Blue Whale Found Dead On Northern California Beach Likely Struck By Ship

79-foot female suffered blunt force trauma and several broken bones.

A blue whale that washed ashore in northern California was struck by a ship, experts believe.

The female whale, 79 feet long, washed ashore Friday at Agate Beach in Bolilnas, about 13 miles north of San Francisco. Scientists from the Marine Mammal Center in Sausalito and San Francisco’s California Academy of Sciences conducted a necropsy on site Saturday and took blood and tissue samples.

The carcass had major blunt-force trauma along its left side.

Scores of people were traveling to the beach to see the whale, but the smell of the decaying carcass was becoming overpowering, witnesses told ABC-7 TV. Several people were emotional about the dead beast. But scientists were eager to learn what they could from the body.

“We rarely have the opportunity to examine blue whales due to their endangered status,” Barbie Halaska, a research assistant at the Marine Mammal Center, said in a statement. “The opportunity to perform a necropsy on a carcass in this good of condition will help contribute to our baseline data on the species.”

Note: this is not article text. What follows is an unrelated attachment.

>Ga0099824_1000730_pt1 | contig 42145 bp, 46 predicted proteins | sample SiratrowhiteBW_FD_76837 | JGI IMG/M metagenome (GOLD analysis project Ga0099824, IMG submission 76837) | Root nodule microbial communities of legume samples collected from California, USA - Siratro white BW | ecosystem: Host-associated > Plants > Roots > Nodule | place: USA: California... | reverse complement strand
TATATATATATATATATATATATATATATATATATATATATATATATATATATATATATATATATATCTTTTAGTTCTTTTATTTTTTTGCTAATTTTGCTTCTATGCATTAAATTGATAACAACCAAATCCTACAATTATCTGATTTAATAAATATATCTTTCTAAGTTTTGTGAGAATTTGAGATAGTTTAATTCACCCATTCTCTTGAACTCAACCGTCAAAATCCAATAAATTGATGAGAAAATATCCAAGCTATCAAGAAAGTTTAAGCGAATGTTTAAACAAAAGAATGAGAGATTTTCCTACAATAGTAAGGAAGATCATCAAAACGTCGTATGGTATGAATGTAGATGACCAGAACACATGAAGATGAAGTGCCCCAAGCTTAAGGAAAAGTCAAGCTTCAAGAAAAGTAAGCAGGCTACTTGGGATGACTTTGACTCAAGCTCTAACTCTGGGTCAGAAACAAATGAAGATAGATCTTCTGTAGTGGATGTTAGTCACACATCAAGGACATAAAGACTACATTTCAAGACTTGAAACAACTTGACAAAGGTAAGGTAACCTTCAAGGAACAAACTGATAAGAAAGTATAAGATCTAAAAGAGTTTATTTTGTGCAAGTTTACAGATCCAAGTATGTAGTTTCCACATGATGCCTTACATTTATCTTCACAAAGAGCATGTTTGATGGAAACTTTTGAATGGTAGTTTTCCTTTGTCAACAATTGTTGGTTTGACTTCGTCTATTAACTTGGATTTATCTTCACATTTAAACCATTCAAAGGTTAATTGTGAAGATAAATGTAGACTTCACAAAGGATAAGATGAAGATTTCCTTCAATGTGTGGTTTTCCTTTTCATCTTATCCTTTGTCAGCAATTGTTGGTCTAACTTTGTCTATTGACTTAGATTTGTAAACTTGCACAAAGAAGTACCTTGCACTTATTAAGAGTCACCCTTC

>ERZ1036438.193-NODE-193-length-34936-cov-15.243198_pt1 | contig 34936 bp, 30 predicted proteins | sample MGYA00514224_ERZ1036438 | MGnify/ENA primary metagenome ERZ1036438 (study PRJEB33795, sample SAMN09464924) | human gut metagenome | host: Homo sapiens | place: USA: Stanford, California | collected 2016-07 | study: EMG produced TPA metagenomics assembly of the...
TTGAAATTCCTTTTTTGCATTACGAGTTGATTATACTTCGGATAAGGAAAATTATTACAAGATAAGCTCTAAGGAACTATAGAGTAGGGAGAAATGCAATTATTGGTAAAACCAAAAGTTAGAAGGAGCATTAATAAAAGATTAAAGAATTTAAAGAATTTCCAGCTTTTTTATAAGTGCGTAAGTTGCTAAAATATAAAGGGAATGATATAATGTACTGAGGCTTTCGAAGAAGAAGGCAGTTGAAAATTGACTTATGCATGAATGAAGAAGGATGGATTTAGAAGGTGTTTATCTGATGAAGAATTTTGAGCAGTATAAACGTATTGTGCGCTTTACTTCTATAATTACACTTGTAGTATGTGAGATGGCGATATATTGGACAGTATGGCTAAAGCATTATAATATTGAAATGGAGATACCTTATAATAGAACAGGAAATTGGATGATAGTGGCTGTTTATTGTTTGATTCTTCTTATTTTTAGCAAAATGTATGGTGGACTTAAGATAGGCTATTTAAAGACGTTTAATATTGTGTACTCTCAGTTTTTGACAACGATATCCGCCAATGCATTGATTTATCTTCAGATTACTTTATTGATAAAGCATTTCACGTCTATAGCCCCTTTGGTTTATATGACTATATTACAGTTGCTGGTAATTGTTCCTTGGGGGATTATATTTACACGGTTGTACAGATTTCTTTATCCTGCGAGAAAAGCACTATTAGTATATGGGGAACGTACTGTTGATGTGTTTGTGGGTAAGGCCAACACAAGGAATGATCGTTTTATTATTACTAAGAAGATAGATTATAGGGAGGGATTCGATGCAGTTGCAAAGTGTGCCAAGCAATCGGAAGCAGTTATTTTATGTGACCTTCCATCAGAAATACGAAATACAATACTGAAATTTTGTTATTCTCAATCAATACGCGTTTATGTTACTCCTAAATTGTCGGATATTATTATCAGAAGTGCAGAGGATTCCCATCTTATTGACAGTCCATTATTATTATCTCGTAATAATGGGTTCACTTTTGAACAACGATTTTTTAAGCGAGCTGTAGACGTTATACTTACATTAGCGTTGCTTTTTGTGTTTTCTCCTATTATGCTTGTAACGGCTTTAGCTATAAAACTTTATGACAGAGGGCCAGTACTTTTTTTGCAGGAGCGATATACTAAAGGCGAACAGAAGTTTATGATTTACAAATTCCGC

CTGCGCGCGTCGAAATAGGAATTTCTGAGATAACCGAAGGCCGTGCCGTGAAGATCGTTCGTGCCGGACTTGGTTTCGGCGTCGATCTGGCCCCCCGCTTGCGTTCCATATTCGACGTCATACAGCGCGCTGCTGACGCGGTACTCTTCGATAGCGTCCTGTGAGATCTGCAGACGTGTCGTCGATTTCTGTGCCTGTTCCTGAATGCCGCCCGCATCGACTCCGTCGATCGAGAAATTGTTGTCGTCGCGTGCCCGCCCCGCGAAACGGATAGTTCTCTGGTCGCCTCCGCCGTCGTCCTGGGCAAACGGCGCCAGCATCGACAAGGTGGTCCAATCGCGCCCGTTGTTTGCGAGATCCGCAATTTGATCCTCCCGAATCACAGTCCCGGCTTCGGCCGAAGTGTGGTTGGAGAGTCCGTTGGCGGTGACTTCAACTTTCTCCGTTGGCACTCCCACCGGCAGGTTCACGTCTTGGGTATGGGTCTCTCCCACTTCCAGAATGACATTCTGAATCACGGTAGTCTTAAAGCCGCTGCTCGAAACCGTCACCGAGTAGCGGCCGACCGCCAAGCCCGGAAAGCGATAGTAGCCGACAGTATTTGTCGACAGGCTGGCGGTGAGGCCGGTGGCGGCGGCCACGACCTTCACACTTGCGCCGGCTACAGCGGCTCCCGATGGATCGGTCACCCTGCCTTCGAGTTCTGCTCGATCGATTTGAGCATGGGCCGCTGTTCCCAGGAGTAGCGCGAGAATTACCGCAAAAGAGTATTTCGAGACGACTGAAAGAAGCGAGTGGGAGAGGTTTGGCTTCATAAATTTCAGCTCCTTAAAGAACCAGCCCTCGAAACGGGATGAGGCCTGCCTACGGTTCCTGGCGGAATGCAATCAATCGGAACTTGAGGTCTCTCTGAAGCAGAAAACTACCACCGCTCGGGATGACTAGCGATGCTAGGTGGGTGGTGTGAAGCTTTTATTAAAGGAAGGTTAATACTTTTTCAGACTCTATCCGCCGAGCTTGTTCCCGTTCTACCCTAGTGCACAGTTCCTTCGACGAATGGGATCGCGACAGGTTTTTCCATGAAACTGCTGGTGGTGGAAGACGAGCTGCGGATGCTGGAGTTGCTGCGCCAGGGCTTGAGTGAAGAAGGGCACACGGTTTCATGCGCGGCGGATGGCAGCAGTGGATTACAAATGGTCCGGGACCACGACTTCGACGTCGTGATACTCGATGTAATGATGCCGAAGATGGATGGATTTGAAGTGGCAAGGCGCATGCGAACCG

The entire left side of the whale was damaged from a boat strike, and the whale had 10 broken ribs and 10 fractured vertebrae from close to its tail to mid-body, according to Halaska.

The whale was identified through photographs of its tail in a database of the Cascadia Research Collective. It was spotted 11 different years beginning in 1999, most often off Santa Barbara.

The carcass will be left on the beach to decompose and be eaten by birds. A reef along Agate Beach would make towing the carcass back out to sea difficult.

Blue whales are the largest creatures on Earth. There are as many as 9,000 of them around the globe, and an estimated 2,800 off the California Coast.

Ships are a major threat to whales, especially during migration season. Early this month the Greater Farallones and Cordell Bank National Marine Sanctuaries asked large ships to voluntarily cut their speeds in half to about 11 mph in shipping lanes heading toward the Golden Gate Bridge, according to the Monterey Herald. While whale strikes will continue to occur, officials hope the animals will be more likely to survive a collision at lower speeds.

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